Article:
That was the temperature when I took off yesterday to walk. It was just a little past ten o’clock. The trail at Taos Valley Overlook was suck-your-boots-off muddy just before it snowed the day before, but I hoped the mud would be frozen hard that early and it was. No one else was hiking.
There was a stiff breeze, too. I wore good boots, cargo pants from Walmart, a long-sleeved T-shirt, a zip-up sweatshirt, a big wool cowboy hat, and cheapo motorcycle gloves. Everything was black. At first my ears were cold, but then my blood ran faster and they didn’t hurt so much. When the sun came out, the hat absorbed enough solar energy to warm my head some more, and I was fine.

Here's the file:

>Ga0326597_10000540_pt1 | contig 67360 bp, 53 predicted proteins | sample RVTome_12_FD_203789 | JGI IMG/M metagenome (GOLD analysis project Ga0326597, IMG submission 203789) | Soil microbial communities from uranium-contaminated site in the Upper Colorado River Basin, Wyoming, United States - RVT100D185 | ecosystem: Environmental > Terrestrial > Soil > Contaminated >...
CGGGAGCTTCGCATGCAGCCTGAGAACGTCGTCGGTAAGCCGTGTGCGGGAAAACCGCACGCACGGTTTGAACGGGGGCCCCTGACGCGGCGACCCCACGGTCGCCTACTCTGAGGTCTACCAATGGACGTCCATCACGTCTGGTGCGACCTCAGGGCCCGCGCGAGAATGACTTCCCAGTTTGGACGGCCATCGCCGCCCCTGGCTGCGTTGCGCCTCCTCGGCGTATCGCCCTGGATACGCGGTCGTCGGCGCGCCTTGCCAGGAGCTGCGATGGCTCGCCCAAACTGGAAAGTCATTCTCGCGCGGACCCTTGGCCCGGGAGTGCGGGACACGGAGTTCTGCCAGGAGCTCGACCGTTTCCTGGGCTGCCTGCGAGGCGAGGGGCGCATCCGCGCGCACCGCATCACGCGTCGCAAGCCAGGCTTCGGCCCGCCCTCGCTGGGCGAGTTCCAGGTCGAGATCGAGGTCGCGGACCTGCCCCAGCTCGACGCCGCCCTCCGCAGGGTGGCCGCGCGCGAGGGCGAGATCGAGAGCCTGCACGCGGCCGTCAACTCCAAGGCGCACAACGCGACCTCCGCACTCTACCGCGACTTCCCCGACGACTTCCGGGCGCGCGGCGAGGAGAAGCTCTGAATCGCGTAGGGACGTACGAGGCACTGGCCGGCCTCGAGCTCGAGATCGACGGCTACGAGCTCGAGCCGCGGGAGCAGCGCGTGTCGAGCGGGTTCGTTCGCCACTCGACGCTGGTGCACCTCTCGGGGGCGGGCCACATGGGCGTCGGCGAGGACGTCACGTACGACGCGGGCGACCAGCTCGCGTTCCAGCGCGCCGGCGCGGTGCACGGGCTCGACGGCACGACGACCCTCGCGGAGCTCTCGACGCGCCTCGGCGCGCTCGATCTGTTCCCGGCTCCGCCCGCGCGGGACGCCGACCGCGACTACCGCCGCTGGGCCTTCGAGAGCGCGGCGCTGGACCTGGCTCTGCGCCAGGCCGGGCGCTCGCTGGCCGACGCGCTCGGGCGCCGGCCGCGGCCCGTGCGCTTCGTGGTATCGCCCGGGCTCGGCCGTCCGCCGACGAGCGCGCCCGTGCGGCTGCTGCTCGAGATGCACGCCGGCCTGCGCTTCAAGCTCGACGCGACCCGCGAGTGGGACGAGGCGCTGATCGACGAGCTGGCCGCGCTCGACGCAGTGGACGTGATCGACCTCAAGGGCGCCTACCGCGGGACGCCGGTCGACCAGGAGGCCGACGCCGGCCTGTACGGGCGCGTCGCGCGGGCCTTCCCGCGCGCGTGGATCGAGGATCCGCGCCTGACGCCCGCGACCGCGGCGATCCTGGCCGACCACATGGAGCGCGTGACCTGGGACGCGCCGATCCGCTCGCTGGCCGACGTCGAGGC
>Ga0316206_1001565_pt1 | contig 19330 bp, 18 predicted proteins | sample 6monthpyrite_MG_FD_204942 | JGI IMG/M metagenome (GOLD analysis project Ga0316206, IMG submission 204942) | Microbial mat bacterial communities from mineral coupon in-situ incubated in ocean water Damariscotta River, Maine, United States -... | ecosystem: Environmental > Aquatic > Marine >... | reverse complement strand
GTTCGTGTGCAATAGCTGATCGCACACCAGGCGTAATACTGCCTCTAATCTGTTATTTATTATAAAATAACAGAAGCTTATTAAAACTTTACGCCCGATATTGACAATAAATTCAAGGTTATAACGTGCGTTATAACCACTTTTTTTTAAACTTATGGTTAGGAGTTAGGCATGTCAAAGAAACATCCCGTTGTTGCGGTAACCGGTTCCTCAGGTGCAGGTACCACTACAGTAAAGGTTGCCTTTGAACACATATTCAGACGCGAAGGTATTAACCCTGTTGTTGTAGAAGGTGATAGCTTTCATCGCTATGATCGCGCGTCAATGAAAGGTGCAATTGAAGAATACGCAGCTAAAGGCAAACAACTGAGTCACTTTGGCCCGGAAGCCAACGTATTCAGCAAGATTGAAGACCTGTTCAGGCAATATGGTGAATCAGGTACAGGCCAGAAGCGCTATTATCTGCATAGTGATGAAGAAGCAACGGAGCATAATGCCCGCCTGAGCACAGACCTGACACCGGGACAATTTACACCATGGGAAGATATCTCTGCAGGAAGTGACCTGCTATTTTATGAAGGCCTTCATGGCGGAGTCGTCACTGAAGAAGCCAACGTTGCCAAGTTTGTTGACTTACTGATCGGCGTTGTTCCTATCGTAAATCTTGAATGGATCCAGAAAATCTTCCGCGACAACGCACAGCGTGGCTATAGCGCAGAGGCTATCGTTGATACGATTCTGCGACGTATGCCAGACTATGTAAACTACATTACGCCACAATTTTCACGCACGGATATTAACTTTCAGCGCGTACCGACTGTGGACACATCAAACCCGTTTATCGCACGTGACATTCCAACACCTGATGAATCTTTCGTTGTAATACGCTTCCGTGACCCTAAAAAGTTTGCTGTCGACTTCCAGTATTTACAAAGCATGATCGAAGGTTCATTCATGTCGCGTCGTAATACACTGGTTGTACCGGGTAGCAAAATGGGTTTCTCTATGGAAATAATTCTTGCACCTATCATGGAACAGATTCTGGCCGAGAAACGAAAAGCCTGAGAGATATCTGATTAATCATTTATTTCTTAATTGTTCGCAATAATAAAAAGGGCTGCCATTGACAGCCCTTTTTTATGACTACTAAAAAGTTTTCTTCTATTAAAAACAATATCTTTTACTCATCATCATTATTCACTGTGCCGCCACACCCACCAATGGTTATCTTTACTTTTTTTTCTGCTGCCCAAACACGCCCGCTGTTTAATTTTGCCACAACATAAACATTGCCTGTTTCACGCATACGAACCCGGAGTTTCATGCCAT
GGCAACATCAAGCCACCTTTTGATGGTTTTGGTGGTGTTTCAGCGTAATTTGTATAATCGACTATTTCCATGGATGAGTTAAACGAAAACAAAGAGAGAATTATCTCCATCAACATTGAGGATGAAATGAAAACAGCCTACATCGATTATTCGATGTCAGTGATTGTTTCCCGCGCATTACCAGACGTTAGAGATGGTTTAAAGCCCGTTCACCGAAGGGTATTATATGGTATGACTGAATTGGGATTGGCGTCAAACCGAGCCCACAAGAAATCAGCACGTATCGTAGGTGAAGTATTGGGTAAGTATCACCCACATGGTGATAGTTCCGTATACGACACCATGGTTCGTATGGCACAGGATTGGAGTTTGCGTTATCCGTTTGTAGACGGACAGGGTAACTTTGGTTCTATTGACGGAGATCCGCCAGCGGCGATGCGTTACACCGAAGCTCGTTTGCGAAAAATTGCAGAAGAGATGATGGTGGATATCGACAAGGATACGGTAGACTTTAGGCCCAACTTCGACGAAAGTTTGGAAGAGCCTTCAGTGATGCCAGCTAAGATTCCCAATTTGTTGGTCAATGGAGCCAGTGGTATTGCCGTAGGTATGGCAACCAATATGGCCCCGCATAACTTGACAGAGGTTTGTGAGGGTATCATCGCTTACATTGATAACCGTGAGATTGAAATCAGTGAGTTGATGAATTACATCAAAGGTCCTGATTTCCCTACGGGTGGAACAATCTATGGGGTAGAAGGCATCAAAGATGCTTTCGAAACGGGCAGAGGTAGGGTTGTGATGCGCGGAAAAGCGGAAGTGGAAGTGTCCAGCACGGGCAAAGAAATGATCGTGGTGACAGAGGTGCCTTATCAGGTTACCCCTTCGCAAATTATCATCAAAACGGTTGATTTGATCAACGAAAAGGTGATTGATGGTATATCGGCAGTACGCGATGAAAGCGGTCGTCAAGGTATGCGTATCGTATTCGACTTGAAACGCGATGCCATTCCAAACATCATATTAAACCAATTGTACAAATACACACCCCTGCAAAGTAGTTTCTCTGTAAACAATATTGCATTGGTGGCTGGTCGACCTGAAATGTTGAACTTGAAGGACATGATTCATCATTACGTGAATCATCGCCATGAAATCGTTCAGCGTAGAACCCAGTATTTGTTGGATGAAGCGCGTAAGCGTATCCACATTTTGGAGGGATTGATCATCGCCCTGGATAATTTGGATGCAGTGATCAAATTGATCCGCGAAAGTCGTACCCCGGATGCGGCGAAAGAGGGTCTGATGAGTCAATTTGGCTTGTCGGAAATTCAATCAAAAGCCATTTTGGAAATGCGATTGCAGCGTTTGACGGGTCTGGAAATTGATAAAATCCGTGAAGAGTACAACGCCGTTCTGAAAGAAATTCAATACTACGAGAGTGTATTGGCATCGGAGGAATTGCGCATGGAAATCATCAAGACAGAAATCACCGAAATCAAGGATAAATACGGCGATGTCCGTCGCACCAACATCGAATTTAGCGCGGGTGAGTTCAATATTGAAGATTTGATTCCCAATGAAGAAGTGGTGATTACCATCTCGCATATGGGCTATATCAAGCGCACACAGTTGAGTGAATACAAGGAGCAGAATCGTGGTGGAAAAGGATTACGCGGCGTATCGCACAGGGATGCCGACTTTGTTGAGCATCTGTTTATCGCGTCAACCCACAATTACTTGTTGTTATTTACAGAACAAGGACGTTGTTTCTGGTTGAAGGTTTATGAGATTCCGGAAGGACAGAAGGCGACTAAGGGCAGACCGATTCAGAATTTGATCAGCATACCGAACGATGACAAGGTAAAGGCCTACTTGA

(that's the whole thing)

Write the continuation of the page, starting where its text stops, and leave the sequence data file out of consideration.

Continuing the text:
My heart was heavy when I started out, but I blamed no one and soon that went away. Who doesn’t love to be the first to walk a trail right after a snow? An inch of fresh powder meant that animal tracks stood out quite well. Footing was slippery in spots, but it was beautiful, by God, and I marched all the way to my two-mile cairn before I turned around.
Several times along the way, a raven came close by, suspended in the wind. I always heard it first. The pattern was that it would circle once or twice as it slid past, sunlight glinting off its glossy wings, then rise to catch another gust before it disappeared. Must be some hot blood inside that bird, I thought—inside me, too, I guess. The sight of it against the clean blue sky, gliding out above the gorge in total solitude, was absolutely grand.
I stood in awe and didn’t try to pull my camera out. No time for monkey business, anyway. Let the moment have my brain, that’s exactly what I need.